As far back as ancient Mesopotamia, onions were considered to be virtually a panacea. Well, they weren’t too far from being right — onions are antibiotic, antiviral, anti-inflammatory, contain a powerful antioxidant (quercetin) which also acts as a sedative, and can lower your cholesterol. (Unfortunately, for some people, they can also aggravate heartburn or cause gas.) The greatest benefit is to be gained from raw onions, but even cooked onions have most of these beneficial properties to some degree.
Onions probably got into Central Africa by way of Egypt. As early as 3000 B.C., Egyptian traders were bartering seeds, tools, agricultural knowledge and domesticated animals with tribes in Eritrea and Somalia, in exchange for frankincense and myrrh.
Africa would have to wait another 4,500 years for the hot red peppers and white beans used in this recipe. All chilies/hot peppers come from the New World, but almost everyone else in the world enthusiastically embraced the “violent fruit,” as Columbus called it, once it was introduced by early traders. White beans (most commonly navy beans or great northern beans in this recipe) are also indigenous to the Americas–along with all the other members of the family known as common or haricot beans (so kidney beans, pintos, black turtle beans, and even green beans).
So African cuisine combines ingredients that stretch back for millennia with those that have been available for a mere 500 years. This recipe for fried beans is from Burundi, in Central Africa, and I think it’s about the easiest thing you can do with beans and still produce a dish that is really delicious.
2 cups dry white beans
1 tsp. chicken or vegetable bouillon
1/2 cup cooking oil
3 large onions, sliced
2 cloves garlic, minced
1 tsp. salt
dried hot red pepper to taste (at least 1/4 tsp. crushed)
Wash and sort the beans. Put beans in large saucepan and cover with 4-6 cups boiling water. Boil 2 minutes, then remove from heat and let soak 1 hour or more. Return beans to stove. (As always, if beans cause you intestinal distress, you can drain and rinse beans after they soak, which will reduce “side effects” of bean consumption. Then replace soaking water with fresh.) Add bouillon to water, and simmer beans until tender, about 1-1/2 hours.
Heat oil in a 12-inch saucepan. Add onions and garlic to hot oil and cook until onions are transparent and soft. Drain cooked beans and add to onions; cook for 5 minutes. Add salt and hot pepper to taste. Mix well. Serves 8-10 as a side dish, 6-8 as a main course.
Pozole Rojo is a dish I encountered during my travels in Mexico. It is warming and flavorful, ideal for cold weather and for sharing with friends. However, the reason I developed the recipe below is that it seemed like an appropriate culinary bridge between my book on corn (Midwest Maize: How Corn Shaped the U.S. Heartland) and the complement that came out in October 2018 (Pigs, Pork, and Heartland Hogs: From Wild Boar to Baconfest). Corn and pork define agriculture in the American Midwest, but they also come close to defining the cuisine of Mexico. In fact, it has been said (though it is clearly an oversimplification) that Mexican food is Aztec food plus pigs.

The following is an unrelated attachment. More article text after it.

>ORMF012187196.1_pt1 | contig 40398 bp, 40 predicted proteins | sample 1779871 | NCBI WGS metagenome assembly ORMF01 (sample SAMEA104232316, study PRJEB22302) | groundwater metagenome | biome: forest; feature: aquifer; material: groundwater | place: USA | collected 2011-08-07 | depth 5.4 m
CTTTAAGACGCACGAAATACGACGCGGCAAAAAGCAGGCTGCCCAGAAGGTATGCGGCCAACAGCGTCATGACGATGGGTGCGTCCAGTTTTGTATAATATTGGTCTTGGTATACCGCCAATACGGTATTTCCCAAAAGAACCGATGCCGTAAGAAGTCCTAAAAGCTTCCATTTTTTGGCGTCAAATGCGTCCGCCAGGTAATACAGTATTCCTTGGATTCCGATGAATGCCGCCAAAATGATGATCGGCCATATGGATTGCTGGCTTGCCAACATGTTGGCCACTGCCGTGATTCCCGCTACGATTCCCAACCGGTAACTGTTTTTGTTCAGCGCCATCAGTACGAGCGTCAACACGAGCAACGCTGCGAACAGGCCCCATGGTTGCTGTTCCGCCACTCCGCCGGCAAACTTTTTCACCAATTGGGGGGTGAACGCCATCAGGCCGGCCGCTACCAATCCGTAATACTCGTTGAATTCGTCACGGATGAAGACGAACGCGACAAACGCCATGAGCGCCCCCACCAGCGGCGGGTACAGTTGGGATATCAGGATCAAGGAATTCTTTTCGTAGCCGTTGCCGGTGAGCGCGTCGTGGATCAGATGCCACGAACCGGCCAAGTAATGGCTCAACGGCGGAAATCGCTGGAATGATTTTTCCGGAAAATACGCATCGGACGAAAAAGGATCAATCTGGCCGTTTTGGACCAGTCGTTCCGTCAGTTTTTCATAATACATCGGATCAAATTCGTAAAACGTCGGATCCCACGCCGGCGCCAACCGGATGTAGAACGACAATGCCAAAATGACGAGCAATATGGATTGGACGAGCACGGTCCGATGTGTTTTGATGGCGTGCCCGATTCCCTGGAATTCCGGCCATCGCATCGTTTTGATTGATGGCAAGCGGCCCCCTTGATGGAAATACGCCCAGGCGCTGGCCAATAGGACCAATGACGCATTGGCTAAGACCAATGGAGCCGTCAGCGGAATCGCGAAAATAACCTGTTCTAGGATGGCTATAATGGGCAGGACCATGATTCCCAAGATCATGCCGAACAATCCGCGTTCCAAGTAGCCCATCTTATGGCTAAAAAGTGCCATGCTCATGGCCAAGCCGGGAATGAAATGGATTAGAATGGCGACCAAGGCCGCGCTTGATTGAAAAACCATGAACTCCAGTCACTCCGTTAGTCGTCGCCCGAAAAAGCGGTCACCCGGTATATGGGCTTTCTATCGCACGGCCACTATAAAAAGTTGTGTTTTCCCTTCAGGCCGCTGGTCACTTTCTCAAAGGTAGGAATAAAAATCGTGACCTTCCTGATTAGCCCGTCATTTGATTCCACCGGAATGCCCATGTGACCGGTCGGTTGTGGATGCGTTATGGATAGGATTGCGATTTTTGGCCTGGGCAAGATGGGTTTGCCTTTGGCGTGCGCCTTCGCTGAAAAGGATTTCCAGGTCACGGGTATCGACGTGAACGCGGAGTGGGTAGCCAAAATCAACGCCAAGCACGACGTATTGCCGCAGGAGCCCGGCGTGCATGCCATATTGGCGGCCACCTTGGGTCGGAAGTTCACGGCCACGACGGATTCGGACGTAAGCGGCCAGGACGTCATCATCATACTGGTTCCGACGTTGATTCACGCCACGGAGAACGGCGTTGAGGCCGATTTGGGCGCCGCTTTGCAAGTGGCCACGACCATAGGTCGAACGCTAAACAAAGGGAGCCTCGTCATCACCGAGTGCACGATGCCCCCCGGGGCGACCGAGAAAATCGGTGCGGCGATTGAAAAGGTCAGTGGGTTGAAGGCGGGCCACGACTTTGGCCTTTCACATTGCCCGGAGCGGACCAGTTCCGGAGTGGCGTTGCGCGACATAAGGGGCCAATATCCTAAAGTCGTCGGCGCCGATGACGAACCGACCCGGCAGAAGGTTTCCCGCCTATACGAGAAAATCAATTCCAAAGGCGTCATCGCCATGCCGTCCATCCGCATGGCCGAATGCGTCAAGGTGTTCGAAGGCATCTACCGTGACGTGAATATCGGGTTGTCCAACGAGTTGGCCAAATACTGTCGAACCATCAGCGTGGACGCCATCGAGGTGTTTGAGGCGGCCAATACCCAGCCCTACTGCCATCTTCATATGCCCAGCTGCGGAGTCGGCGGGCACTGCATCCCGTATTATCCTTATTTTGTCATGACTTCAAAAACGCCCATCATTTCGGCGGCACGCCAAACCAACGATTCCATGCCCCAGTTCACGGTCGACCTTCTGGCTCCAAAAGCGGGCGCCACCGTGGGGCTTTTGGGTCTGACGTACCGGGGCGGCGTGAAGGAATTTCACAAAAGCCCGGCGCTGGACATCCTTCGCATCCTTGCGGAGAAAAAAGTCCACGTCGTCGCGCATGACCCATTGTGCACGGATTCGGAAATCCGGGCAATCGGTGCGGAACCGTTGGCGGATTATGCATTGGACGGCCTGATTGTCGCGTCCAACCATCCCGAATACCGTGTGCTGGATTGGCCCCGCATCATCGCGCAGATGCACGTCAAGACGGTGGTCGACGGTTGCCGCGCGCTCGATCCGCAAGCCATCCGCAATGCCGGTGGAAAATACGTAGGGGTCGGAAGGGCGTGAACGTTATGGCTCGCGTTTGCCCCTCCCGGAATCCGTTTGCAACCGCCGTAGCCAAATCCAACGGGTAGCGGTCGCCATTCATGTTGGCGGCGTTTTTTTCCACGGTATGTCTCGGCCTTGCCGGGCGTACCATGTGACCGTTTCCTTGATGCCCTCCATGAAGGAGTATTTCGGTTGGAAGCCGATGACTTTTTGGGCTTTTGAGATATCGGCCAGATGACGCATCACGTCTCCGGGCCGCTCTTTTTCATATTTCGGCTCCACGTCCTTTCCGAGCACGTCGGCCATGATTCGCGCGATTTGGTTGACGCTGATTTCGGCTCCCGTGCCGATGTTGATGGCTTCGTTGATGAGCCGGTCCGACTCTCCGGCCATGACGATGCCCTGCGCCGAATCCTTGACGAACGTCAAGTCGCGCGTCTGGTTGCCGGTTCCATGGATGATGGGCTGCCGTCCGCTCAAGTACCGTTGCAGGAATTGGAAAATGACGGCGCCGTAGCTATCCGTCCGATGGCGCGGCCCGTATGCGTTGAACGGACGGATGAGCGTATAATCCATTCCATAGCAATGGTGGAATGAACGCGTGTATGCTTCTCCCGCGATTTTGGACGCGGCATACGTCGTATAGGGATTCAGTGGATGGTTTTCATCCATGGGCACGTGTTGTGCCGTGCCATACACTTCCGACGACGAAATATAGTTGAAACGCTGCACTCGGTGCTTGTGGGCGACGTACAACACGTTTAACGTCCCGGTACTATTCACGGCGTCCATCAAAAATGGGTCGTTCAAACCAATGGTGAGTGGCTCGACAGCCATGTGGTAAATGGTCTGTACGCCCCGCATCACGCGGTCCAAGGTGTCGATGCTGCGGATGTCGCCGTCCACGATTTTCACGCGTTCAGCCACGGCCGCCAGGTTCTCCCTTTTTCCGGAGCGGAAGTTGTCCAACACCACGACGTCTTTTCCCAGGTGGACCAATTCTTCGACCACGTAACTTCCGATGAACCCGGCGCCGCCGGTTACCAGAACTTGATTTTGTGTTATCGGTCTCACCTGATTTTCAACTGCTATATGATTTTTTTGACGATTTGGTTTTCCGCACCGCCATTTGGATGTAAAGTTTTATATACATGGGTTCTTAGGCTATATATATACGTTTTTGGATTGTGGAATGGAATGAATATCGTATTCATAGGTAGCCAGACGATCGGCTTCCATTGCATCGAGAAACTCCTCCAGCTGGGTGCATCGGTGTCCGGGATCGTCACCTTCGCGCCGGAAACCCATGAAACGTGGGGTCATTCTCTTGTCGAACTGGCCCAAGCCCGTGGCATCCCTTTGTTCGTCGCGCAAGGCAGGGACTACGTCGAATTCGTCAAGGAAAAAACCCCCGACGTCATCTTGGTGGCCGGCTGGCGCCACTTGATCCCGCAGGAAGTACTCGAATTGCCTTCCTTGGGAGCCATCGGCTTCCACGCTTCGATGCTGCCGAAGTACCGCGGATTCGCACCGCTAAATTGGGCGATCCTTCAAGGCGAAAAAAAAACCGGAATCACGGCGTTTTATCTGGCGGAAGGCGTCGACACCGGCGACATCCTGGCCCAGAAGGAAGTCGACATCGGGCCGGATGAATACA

The word pozole comes from the Nahuatl (language of the Aztecs) pozolli, which means “hominy.” The rojo in the name (Spanish for “red”) both underscores the combined Indian/European influences in the dish and hints at other variations that exist–because not all pozole uses the red chiles found in this dish. (As is true of every dish of any antiquity, there are as many versions as there are people making it, and sometimes even more.)
Hominy is corn that has undergone nixtamalization–that is, it has been processed with lye or lime in a traditional way discovered long ago by the indigenous people of Mezoamerica. Nixtamal is the Nahutal word that refers to the product of the process. It is a process that makes the corn both more nutritious (makes niacin and lysine more bio-available) and able to be stored longer than untreated corn.
Pozole is a delicious, filling soup that, while other ingredients can and will vary, always includes hominy and pork. Traditionally made for large groups, an entire pig’s head is often included in the recipe. I wanted a version that would feed a more modest number of people, and this version makes roughly 6 servings. However, I also wanted the flavor and texture added by the bones and collagen found in the head, so I added a pound of meaty neck bones. It turned out splendidly. Hope you like it as well as I do.